Data_Sheet_1_Early Life Exposure to Tumor Necrosis Factor Induces Precocious Sensorimotor Reflexes Acquisition and Increases Locomotor Activity During.xlsx (41.66 kB)
Download file

Data_Sheet_1_Early Life Exposure to Tumor Necrosis Factor Induces Precocious Sensorimotor Reflexes Acquisition and Increases Locomotor Activity During Mouse Postnatal Development.xlsx

Download (41.66 kB)
dataset
posted on 14.03.2022, 11:44 authored by Cristina Paraschivescu, Susana Barbosa, Juliette Van Steenwinckel, Pierre Gressens, Nicolas Glaichenhaus, Laetitia Davidovic

Inflammation appears as a cardinal mediator of the deleterious effect of early life stress exposure on neurodevelopment. More generally, immune activation during the perinatal period, and most importantly elevations of pro-inflammatory cytokines levels could contribute to psychopathology and neurological deficits later in life. Cytokines are also required for normal brain function in homeostatic conditions and play a role in neurodevelopmental processes. Despite these latter studies, whether pro-inflammatory cytokines such as Tumor Necrosis Factor (TNF) impact neurodevelopmental trajectories and behavior during the immediate postnatal period remains to be elucidated. To address this issue, we have injected mouse pups daily with recombinant TNF from postnatal day (P)1 to P5. This yielded a robust increase in peripheral and central TNF at P5, and also an increase of additional pro-inflammatory cytokines. Compared to control pups injected with saline, mice injected with TNF acquired the righting and the acoustic startle reflexes more rapidly and exhibited increased locomotor activity 2 weeks after birth. Our results extend previous work restricted to adult behaviors and support the notion that cytokines, and notably TNF, modulate early neurodevelopmental trajectories.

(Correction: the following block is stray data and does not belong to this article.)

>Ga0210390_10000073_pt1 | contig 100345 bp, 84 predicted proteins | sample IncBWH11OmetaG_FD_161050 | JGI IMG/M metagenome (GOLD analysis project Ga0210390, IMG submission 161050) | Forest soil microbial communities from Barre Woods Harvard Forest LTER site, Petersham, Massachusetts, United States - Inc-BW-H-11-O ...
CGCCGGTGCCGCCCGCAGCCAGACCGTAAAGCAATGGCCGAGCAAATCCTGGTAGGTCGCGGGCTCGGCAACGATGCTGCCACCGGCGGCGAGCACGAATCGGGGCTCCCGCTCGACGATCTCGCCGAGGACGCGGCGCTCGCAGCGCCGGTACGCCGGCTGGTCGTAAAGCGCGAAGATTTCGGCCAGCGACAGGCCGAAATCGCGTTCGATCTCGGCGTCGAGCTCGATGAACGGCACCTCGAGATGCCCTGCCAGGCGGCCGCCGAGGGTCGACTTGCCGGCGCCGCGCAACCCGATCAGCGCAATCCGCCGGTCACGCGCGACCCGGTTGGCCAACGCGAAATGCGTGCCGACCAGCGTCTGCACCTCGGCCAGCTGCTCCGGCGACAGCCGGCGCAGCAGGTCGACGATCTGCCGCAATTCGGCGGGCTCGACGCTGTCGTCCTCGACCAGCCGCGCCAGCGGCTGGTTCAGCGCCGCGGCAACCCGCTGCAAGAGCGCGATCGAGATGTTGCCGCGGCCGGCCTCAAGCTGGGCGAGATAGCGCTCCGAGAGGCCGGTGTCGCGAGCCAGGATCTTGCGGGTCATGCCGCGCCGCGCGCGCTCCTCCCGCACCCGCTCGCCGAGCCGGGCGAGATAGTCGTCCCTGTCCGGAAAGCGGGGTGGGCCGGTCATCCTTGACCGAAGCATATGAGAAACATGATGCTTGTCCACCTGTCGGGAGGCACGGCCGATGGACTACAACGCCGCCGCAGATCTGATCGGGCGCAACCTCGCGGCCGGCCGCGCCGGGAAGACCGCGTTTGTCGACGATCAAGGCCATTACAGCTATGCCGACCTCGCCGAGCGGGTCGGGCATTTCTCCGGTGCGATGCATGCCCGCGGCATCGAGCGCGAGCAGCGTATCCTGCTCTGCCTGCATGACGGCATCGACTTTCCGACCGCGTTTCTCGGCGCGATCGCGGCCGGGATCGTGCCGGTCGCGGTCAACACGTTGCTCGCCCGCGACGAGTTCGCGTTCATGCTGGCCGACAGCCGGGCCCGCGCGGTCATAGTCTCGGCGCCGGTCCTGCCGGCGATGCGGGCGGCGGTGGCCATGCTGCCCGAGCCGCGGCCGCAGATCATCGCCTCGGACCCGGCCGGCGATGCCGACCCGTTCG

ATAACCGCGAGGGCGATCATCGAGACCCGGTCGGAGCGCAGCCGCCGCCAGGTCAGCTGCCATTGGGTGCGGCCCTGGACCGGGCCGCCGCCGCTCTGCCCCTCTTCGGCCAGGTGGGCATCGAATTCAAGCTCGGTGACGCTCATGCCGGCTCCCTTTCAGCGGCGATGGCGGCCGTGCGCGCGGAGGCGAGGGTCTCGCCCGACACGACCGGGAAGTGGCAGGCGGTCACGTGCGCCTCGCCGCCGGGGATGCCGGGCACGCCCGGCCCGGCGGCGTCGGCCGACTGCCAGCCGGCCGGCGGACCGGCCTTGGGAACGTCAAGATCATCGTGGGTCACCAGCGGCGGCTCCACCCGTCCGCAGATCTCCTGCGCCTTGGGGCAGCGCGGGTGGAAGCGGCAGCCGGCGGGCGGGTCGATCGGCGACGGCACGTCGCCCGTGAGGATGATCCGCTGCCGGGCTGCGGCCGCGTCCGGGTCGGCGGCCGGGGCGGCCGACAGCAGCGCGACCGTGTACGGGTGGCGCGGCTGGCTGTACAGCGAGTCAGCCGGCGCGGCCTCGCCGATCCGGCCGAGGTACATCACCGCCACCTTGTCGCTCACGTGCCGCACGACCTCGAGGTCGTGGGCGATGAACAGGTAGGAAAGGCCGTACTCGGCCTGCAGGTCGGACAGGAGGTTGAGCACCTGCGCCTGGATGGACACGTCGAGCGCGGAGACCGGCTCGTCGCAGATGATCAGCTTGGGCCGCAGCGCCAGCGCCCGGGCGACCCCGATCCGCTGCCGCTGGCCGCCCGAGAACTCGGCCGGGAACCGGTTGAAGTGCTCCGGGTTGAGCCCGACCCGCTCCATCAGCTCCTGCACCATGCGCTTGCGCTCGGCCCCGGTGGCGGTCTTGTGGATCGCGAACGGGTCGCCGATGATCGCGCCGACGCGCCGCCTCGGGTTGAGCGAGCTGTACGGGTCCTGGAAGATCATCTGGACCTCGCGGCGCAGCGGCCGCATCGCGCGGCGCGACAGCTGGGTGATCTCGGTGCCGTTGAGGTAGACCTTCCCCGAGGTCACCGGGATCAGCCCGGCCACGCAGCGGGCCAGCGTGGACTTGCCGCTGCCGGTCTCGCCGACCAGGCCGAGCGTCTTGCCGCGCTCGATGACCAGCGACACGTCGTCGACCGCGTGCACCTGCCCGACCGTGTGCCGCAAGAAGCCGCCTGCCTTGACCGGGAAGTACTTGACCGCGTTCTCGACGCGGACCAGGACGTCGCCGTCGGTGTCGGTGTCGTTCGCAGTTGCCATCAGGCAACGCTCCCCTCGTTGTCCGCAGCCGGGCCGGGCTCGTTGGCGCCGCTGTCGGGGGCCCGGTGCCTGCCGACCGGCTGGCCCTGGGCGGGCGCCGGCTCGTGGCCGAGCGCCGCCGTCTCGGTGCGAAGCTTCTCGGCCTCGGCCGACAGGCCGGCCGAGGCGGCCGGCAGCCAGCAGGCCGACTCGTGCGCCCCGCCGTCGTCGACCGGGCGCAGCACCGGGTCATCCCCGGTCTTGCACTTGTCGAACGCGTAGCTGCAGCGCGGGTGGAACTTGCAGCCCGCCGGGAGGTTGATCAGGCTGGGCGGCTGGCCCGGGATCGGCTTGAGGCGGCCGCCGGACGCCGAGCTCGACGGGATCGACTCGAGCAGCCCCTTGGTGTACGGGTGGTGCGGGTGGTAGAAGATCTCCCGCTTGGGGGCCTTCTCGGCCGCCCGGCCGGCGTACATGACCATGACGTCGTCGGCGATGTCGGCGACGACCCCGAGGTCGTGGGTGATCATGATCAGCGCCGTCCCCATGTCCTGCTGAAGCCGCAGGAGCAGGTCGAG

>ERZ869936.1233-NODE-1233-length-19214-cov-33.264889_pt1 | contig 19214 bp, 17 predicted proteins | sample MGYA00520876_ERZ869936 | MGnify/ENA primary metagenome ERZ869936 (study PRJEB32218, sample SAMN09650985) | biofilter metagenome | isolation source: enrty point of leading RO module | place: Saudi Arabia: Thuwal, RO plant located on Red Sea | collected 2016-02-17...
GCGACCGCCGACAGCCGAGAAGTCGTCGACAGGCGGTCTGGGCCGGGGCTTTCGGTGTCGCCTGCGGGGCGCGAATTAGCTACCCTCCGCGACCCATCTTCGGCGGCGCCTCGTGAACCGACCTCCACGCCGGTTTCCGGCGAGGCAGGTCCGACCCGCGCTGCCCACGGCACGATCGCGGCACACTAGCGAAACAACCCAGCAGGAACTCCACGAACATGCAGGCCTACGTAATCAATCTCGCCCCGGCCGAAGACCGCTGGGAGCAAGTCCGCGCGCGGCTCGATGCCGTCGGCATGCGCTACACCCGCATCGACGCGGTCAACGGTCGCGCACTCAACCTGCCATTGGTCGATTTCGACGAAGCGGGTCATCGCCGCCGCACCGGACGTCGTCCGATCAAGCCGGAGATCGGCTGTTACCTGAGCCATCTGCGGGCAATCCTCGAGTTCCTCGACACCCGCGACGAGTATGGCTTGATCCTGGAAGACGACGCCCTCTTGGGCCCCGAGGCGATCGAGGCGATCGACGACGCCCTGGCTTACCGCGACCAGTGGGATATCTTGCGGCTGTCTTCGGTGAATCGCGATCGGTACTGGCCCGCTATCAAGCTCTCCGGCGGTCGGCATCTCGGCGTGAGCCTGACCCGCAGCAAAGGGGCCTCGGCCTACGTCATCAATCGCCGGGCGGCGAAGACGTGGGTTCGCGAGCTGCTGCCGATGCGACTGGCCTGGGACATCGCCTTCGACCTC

History

References